Russian spy Anna Chapman knew something wasn't right when another "illegal" like herself gave her an assignment that went above and beyond her usual job of transferring information via an encrypted computer network.
The supposed co-spy named "Roman," who was really an undercover FBI agent, asked the 28-year-old beauty to deliver a fake passport to another Russian in a face-to-face meeting. That smelled fishy to Chapman, who called her father, Vasily Kushchenko, in Russia, with her suspicions that she had been discovered. Kushchenko has a senior position in the Ministry of Foreign Affairs, reports the Washington Post, as well as prior KGB experience.
Chapman's father told her to take the fake passport to the New York police. Meantime, the FBI, who was listening to the phone call, knew Chapman's call would tip off her Russian superiors and that they had to work fast, else another spy who was en route to Moscow would get away before the sting operation was complete.
Heeding her father's advice, Chapman took the passport to the First Precinct in Manhattan, which called the FBI. Agents showed up, asked Chapman a few questions, then arrested her. Had Chapman not made that phone call, she might still be in New York and not permanently deported to Russia, as part of a spy swap last Friday that included her and nine other people accused of stealing U.S. trade secrets to the Russian intelligence service.
Chapman's ex-husband Alex Chapman, 30, a British psychologist, was not shocked by the news that Anna was a spy for Russia's foreign intelligence service. He told the UK paper the Mirror that he suspected his ex-wife's activities after he learned her father was a high ranking official for Moscow's security forces, and about her frequent meetings with "Russian friends." Alex Chapman was recently interviewed as part of the global investigation into the spy network.
Chapman married Anna in Moscow in 2002, five months after they met at a party in London. They divorced in 2006. He told the Mirror:
“Her father controlled everything in her life, and I felt she would have done anything for him. When I saw she’d been arrested on suspicion of spying it didn’t come as much of a surprise. Towards the end of our marriage she became very secretive, going for meetings on her own with Russian friends, and I guess it might have been because she was in contact with the Russian government.”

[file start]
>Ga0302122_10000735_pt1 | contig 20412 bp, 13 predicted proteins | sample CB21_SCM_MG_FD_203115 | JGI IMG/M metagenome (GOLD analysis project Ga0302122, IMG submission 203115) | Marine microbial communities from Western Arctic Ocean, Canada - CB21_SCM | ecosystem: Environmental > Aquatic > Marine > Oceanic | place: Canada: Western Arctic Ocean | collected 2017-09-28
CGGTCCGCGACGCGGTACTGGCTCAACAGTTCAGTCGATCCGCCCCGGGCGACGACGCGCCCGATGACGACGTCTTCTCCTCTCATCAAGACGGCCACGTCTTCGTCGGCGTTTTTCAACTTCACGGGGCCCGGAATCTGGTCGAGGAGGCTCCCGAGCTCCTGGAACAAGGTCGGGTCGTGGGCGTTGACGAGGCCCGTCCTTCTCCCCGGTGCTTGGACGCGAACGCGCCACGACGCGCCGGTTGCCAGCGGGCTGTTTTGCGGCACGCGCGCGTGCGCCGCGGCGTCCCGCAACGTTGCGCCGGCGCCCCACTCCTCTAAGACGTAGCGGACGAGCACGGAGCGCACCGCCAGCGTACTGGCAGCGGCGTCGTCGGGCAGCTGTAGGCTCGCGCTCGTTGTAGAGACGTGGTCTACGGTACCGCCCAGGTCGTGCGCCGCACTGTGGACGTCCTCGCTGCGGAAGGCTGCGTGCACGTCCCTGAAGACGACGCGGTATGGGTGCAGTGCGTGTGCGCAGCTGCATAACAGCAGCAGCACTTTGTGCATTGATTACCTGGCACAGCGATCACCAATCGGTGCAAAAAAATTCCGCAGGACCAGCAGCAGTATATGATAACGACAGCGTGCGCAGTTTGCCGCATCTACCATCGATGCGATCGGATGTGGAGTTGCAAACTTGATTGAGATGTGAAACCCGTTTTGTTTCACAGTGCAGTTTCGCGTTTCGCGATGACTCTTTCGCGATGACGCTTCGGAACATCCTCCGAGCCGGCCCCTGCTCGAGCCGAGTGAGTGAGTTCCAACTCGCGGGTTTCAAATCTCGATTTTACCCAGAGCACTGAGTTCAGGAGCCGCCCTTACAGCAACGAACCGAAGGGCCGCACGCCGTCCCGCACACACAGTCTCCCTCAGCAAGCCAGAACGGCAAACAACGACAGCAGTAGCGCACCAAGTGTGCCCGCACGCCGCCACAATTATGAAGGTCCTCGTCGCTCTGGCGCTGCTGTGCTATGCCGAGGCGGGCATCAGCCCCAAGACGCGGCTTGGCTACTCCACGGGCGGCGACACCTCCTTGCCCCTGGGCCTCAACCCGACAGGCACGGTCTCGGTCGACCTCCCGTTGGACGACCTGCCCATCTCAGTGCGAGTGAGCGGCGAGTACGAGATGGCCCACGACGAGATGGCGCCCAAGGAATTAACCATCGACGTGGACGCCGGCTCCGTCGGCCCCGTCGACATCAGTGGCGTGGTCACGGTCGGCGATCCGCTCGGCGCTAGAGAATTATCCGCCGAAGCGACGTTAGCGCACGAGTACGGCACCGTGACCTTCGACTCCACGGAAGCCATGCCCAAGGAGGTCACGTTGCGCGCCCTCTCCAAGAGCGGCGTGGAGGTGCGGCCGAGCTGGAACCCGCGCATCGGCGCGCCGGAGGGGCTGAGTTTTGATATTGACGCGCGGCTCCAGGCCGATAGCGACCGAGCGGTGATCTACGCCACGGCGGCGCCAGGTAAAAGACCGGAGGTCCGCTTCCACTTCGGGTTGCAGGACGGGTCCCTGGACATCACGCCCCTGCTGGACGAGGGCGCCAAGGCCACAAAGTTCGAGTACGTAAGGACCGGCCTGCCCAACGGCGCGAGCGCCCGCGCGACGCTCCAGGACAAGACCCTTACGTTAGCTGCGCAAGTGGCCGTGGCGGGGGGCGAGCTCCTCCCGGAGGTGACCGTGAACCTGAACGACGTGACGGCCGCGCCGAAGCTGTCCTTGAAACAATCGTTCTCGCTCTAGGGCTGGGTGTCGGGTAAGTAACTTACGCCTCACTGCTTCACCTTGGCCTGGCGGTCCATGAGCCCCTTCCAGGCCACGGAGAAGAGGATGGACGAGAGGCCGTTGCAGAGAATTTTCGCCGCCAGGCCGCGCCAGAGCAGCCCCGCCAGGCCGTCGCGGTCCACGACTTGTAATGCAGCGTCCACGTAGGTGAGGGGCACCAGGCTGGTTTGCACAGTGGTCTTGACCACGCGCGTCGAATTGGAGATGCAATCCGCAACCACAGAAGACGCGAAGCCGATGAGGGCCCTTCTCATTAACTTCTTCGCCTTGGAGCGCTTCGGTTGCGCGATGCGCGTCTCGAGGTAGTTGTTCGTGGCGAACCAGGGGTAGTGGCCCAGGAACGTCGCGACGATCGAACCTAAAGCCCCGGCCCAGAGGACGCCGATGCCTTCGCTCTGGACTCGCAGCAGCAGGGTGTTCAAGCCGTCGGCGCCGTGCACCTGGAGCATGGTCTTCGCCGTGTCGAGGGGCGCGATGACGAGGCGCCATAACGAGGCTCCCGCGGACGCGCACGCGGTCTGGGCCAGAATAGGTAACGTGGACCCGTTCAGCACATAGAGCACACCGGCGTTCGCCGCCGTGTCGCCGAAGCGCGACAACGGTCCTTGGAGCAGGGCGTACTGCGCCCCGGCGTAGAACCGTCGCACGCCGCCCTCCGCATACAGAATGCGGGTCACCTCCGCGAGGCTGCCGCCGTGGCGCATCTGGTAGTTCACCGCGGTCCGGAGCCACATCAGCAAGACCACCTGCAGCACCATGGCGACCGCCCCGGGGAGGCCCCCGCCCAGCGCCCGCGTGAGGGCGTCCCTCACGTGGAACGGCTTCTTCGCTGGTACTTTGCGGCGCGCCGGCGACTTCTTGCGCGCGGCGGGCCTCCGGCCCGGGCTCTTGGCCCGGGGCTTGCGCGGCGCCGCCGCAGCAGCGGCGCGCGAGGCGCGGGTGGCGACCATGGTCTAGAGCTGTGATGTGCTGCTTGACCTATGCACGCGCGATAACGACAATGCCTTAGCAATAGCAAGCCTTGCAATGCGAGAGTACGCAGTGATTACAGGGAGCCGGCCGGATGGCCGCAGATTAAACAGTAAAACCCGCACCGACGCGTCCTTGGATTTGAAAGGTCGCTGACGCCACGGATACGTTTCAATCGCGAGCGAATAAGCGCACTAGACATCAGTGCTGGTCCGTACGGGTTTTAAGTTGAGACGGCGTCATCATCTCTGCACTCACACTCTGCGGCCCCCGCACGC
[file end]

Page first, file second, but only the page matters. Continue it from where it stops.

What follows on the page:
Meantime, private photos of Chapman continue to surface, turning her into an Internet sensation. Her name has consistently ranked among the top Google search terms since her arrest last week.
Surely it's more than just her beauty and sexy body that intrigues us, as pretty young women are a dime a dozen on the web. Even Vice President Joe Biden has taken notice, joking to Jay Leno last Friday that "it wasn't my idea to send her back. I thought maybe they'd take Rush Limbaugh or something."
Anna has what lots of those women don't -- mystery and a line into what all of us imagine as a dangerously romantic life. The key word here is "imagine." I'm sure it was probably just a job to her, much like clerical work. A lot of the information she shared, trade and economic details, was transferred over the computer while sitting in a coffee shop.
Too bad we won't ever know why she did what she did or how she felt about it, or what she feels about the media onslaught into her private life. She's probably not enjoying it, judging by the fact she removed all her Facebook photos, and I would kinda guess the Russian government, which is already pretty embarrassed by the ordeal, isn't going to be arranging any publicity appearances for their flame-haired agent any time soon.
Still, somehow, I can't believe this is the last we will ever hear about Anna Chapman.
Hello, Oprah, are you reading this? Anything you can do?